Gemini, a New York-based digital asset exchange that currently supports Bitcoin and Ether, is the first digital asset business to be regulated and secured to the same standards as banks and other financial institutions. With a platform built to provide a secure, frictionless way to buy, sell and store digital assets, Gemini needed an integrated 2FA solution to match. Twilio had just the thing.
Gemini serves retail customers and institutional firms looking to trade in digital assets (e.g., Bitcoin and Ether) just as they trade in different foreign currencies, stocks, bonds and debt. Gemini operates like a bank for people with digital assets who don’t want the challenge of securing it themselves.
Gemini’s founders had been long interested in the digital asset market but were put off by massive industry failures, hacking, insider malfeasance, and the fact that many businesses were neither secure nor compliant. One particular red flag was when Mt. Gox, the biggest player in the space, lost hundreds of millions of dollars in value after being breached. Many in the industry thought this incident spelled the end of digital assets altogether.
Where others saw failure, Gemini saw an opportunity. Early Bitcoin businesses were experiments in the same way that most early technology is: iterative and disruptive. The trouble is, most consumers don’t want that kind of approach from a bank. “What the market needed," said Michael Breu, Gemini’s Chief Compliance Officer, "was a super-secure exchange platform that legacy financial institutions would trust with their assets just like they would a custodian or bank.”
Gemini set out to be most secure, compliant digital asset exchange possible. “We wanted to be the platform that had both the licensing and regulatory oversight to give people confidence about digital money," said Michael Breu, "without fear that we would be hacked and lose their funds. We saw a void in the marketplace for a safe, secure and trustworthy bitcoin exchange, so we built one.”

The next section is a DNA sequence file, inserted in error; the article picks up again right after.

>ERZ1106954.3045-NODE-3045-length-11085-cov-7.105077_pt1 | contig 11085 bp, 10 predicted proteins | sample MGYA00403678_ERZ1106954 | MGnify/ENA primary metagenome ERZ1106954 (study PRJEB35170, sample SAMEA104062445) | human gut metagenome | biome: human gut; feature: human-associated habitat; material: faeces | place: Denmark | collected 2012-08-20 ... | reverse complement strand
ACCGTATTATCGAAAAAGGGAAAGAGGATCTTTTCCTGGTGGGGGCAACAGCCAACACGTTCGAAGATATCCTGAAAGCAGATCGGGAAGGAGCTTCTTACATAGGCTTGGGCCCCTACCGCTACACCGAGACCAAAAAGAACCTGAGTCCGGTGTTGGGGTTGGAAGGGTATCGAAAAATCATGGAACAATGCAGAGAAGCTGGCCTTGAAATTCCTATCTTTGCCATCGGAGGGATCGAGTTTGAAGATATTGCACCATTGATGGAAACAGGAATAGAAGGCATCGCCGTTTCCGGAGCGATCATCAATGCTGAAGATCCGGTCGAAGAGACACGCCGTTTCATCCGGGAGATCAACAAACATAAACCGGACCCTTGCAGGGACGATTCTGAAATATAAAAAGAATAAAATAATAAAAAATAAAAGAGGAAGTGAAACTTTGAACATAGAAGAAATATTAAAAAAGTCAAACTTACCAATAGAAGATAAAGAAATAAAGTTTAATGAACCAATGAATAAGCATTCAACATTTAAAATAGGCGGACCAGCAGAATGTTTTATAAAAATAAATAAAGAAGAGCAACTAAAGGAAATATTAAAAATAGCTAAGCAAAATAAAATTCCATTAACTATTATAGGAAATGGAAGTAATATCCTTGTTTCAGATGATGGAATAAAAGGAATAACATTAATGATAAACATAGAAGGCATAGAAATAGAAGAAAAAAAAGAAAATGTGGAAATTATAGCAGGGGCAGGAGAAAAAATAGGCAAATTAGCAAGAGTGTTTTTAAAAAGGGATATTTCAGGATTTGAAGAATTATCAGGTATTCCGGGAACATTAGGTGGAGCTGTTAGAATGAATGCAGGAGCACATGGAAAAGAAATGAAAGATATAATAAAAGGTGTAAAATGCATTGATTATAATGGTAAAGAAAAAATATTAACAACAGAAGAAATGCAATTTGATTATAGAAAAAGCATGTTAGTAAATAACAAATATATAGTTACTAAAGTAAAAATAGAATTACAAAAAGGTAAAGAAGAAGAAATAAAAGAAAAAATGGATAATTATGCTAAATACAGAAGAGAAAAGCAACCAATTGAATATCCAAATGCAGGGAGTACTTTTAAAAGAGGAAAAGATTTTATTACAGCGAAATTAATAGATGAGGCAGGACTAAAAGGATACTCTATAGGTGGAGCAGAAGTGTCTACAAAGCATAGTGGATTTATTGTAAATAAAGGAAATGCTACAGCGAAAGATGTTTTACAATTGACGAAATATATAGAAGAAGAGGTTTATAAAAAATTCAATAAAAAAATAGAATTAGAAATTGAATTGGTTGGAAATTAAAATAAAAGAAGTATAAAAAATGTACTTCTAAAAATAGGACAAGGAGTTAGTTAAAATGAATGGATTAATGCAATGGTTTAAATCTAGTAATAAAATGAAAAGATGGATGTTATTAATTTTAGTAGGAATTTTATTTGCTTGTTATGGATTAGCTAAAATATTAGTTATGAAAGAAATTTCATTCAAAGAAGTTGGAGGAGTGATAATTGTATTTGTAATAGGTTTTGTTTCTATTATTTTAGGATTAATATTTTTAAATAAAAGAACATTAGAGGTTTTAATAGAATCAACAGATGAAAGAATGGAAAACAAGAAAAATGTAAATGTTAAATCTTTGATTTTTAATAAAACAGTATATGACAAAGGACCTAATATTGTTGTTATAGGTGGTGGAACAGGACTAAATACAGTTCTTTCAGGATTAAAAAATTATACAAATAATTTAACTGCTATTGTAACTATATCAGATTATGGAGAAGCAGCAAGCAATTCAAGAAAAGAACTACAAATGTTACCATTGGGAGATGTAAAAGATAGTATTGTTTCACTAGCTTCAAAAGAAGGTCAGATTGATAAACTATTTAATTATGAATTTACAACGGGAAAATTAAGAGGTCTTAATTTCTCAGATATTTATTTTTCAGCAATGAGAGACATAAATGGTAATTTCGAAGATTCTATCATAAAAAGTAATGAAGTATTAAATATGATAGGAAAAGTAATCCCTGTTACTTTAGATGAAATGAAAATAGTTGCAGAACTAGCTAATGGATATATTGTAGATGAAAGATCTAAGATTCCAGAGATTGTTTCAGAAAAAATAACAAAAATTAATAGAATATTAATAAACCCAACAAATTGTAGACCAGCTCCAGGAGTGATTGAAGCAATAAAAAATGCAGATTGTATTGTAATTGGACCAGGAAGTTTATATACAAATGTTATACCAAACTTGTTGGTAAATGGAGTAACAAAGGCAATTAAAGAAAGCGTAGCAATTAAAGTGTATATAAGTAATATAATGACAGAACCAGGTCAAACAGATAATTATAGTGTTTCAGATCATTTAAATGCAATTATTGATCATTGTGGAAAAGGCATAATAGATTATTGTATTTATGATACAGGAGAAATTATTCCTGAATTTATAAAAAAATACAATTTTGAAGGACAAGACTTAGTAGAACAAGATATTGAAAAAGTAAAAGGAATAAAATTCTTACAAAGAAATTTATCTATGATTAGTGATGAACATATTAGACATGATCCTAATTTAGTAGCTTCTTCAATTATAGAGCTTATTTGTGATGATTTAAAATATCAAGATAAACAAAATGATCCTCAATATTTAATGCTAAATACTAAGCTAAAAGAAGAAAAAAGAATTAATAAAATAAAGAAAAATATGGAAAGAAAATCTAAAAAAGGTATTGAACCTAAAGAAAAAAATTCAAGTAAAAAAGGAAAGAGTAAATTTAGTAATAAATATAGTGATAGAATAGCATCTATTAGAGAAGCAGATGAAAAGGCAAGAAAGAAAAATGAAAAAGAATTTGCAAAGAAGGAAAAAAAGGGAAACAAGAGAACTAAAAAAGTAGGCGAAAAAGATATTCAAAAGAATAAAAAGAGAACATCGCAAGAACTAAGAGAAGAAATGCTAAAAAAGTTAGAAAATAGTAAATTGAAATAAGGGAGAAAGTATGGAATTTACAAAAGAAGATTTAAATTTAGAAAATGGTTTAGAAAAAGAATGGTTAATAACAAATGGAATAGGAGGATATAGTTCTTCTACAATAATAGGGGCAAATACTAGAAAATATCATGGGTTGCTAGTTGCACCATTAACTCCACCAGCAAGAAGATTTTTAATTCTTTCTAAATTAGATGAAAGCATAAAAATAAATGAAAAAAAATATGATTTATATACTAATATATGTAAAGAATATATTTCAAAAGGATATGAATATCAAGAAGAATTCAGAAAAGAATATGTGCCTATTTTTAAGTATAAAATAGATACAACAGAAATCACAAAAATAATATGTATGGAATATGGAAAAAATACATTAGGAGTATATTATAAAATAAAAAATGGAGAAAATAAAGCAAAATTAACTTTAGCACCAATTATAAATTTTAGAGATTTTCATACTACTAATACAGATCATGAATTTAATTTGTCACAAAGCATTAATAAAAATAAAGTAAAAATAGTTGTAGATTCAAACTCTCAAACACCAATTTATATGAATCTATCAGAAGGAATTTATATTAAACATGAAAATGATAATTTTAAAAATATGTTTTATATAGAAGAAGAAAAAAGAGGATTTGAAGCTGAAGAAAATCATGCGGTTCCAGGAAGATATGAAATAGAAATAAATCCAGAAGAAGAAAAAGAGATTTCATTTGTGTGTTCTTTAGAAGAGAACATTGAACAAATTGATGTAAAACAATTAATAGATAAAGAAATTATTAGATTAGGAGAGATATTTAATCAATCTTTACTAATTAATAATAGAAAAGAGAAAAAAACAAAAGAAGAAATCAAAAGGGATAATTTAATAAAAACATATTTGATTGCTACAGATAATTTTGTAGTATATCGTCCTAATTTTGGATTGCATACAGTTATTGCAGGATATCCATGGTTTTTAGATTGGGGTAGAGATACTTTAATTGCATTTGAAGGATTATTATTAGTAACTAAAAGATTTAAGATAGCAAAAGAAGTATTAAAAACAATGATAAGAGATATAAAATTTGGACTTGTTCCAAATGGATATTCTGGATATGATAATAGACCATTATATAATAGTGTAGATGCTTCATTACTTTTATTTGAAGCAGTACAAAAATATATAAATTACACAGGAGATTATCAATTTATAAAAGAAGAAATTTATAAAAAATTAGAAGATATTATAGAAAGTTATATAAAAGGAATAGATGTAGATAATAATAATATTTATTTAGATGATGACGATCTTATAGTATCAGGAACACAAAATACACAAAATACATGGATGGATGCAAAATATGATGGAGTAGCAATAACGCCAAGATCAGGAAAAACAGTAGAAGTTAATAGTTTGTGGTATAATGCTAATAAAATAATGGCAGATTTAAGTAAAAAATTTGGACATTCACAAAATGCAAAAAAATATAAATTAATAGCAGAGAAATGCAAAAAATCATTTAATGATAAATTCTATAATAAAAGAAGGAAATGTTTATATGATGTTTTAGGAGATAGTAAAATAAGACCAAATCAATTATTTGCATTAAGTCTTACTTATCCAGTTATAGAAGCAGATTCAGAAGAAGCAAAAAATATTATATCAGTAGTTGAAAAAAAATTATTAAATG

Breu recalled that in 2013, when Gemini was conceived, “soon after we received regulatory approval, we launched Gemini with a security-first mentality. We took our time building a team, building our technology, and building security architecture and compliance program from the ground up, with a diligent and thoughtful approach. We waited until we received regulatory approval from the New York Department of Financial Services to begin operating and accepting customers in October of 2015.”
Gemini has a higher level of compliance and regulatory oversight than other exchanges, many of which are licensed only as money transmitters. “We want our customers to have confidence in the security of our funds,” said Breu. “Unlike many other exchanges, we have regulatory approval and are currently one of the three largest regulated exchanges in the U.S.”
For most enterprises, consequences of a security breach do not threaten the existence of the business in its entirety. In the digital asset world, however, a security failure means the loss of all customer funds and customer trust. It’s very likely the end of the business.
“This is a highest-stakes problem,” said Breu. “We deploy information security resources that include a broad spectrum of security disciplines, and use only reputable third-party partners to provide architecture developed especially for our customers. The most important thing we do is ensure customer account security.”
Significant trading is done via Gemini’s website. Like other online brokerages, users are able to view holdings, portfolios and market conditions, order books, set pricing, and place buy/sell orders. What sets Gemini apart is Twilio two-factor authentication (2FA), built right into the entire transactional flow.